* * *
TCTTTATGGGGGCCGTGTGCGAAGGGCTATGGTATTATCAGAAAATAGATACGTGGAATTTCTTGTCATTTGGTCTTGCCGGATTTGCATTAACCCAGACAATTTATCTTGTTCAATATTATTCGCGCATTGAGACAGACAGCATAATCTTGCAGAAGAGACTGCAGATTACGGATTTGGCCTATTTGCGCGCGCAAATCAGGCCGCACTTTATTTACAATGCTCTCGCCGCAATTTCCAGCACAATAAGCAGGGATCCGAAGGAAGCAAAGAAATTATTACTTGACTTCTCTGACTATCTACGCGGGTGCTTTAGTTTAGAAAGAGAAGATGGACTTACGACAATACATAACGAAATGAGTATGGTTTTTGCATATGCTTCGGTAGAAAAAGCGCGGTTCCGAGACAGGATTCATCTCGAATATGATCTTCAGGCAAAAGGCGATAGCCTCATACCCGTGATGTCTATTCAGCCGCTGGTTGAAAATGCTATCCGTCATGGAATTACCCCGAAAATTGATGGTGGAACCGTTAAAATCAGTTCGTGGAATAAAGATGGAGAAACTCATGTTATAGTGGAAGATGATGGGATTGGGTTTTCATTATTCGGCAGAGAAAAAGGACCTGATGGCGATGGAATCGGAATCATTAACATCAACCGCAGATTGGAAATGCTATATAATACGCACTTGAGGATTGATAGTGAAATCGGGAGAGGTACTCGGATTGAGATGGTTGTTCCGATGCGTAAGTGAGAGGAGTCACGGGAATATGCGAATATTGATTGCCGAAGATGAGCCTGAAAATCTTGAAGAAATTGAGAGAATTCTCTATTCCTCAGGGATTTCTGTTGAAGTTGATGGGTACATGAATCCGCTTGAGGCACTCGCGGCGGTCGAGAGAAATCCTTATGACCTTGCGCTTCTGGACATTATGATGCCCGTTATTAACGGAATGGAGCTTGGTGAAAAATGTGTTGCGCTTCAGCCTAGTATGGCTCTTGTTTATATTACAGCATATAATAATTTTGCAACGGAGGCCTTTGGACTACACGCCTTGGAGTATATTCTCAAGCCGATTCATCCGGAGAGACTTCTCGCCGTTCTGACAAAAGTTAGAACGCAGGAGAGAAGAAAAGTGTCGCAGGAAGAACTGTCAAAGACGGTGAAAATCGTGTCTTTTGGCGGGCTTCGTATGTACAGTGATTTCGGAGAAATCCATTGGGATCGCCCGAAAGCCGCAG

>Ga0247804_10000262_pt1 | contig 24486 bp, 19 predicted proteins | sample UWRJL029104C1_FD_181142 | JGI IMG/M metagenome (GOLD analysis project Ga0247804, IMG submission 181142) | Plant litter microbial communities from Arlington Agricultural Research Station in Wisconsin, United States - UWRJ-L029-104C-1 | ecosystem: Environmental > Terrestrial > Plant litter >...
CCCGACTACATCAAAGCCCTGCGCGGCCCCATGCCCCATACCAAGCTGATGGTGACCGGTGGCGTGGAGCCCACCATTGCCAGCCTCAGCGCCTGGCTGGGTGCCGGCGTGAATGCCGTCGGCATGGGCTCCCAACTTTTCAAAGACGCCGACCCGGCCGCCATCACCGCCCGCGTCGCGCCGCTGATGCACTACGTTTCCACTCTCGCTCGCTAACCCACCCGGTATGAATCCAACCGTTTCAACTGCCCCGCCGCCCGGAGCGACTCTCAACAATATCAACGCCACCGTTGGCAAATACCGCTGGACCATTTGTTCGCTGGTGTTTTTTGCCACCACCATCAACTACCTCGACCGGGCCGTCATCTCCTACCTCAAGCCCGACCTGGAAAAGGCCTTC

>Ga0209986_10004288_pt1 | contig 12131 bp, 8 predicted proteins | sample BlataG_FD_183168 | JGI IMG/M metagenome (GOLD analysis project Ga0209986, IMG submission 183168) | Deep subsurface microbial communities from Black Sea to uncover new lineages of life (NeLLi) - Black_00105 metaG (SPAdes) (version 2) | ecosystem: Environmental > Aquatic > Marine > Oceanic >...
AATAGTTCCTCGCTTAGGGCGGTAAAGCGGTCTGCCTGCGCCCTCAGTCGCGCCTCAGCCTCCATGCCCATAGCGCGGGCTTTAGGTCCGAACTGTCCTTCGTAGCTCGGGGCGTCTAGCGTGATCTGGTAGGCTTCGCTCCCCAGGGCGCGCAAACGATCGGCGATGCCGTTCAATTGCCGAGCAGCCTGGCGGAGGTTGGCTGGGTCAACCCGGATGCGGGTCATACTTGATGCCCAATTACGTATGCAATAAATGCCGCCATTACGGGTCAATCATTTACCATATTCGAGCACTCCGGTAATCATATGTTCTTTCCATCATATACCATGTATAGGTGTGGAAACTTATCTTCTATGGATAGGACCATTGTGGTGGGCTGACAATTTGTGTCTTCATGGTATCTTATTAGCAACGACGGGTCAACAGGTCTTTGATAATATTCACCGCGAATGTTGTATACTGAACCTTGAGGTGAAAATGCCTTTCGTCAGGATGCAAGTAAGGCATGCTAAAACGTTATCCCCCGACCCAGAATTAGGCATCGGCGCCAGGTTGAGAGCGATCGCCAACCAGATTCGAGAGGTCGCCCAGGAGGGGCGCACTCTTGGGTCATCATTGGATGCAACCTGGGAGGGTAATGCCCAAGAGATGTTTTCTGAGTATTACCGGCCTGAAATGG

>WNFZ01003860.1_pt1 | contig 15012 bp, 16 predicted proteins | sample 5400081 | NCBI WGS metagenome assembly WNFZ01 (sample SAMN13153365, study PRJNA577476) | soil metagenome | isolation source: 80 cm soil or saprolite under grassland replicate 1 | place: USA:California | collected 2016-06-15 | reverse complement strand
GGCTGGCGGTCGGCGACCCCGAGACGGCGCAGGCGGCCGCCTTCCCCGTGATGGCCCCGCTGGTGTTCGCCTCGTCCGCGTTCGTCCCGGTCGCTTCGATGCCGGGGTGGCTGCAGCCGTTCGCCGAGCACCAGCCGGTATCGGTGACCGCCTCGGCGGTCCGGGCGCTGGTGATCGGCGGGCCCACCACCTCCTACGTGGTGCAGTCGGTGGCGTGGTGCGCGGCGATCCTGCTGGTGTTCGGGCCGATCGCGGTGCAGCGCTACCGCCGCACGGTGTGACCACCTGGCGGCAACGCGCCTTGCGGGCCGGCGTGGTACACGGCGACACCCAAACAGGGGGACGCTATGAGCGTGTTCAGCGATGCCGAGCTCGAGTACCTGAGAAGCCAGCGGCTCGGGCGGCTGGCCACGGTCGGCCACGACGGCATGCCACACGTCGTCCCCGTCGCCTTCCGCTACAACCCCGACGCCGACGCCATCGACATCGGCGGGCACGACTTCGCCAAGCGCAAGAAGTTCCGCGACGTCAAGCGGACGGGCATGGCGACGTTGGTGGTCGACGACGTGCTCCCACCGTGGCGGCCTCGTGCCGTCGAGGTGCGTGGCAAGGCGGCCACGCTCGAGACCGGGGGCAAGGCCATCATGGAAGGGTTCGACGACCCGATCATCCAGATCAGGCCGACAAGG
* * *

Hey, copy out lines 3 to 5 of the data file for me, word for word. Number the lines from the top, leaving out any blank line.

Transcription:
CCCGACTACATCAAAGCCCTGCGCGGCCCCATGCCCCATACCAAGCTGATGGTGACCGGTGGCGTGGAGCCCACCATTGCCAGCCTCAGCGCCTGGCTGGGTGCCGGCGTGAATGCCGTCGGCATGGGCTCCCAACTTTTCAAAGACGCCGACCCGGCCGCCATCACCGCCCGCGTCGCGCCGCTGATGCACTACGTTTCCACTCTCGCTCGCTAACCCACCCGGTATGAATCCAACCGTTTCAACTGCCCCGCCGCCCGGAGCGACTCTCAACAATATCAACGCCACCGTTGGCAAATACCGCTGGACCATTTGTTCGCTGGTGTTTTTTGCCACCACCATCAACTACCTCGACCGGGCCGTCATCTCCTACCTCAAGCCCGACCTGGAAAAGGCCTTC

>Ga0209986_10004288_pt1 | contig 12131 bp, 8 predicted proteins | sample BlataG_FD_183168 | JGI IMG/M metagenome (GOLD analysis project Ga0209986, IMG submission 183168) | Deep subsurface microbial communities from Black Sea to uncover new lineages of life (NeLLi) - Black_00105 metaG (SPAdes) (version 2) | ecosystem: Environmental > Aquatic > Marine > Oceanic >...
AATAGTTCCTCGCTTAGGGCGGTAAAGCGGTCTGCCTGCGCCCTCAGTCGCGCCTCAGCCTCCATGCCCATAGCGCGGGCTTTAGGTCCGAACTGTCCTTCGTAGCTCGGGGCGTCTAGCGTGATCTGGTAGGCTTCGCTCCCCAGGGCGCGCAAACGATCGGCGATGCCGTTCAATTGCCGAGCAGCCTGGCGGAGGTTGGCTGGGTCAACCCGGATGCGGGTCATACTTGATGCCCAATTACGTATGCAATAAATGCCGCCATTACGGGTCAATCATTTACCATATTCGAGCACTCCGGTAATCATATGTTCTTTCCATCATATACCATGTATAGGTGTGGAAACTTATCTTCTATGGATAGGACCATTGTGGTGGGCTGACAATTTGTGTCTTCATGGTATCTTATTAGCAACGACGGGTCAACAGGTCTTTGATAATATTCACCGCGAATGTTGTATACTGAACCTTGAGGTGAAAATGCCTTTCGTCAGGATGCAAGTAAGGCATGCTAAAACGTTATCCCCCGACCCAGAATTAGGCATCGGCGCCAGGTTGAGAGCGATCGCCAACCAGATTCGAGAGGTCGCCCAGGAGGGGCGCACTCTTGGGTCATCATTGGATGCAACCTGGGAGGGTAATGCCCAAGAGATGTTTTCTGAGTATTACCGGCCTGAAATGG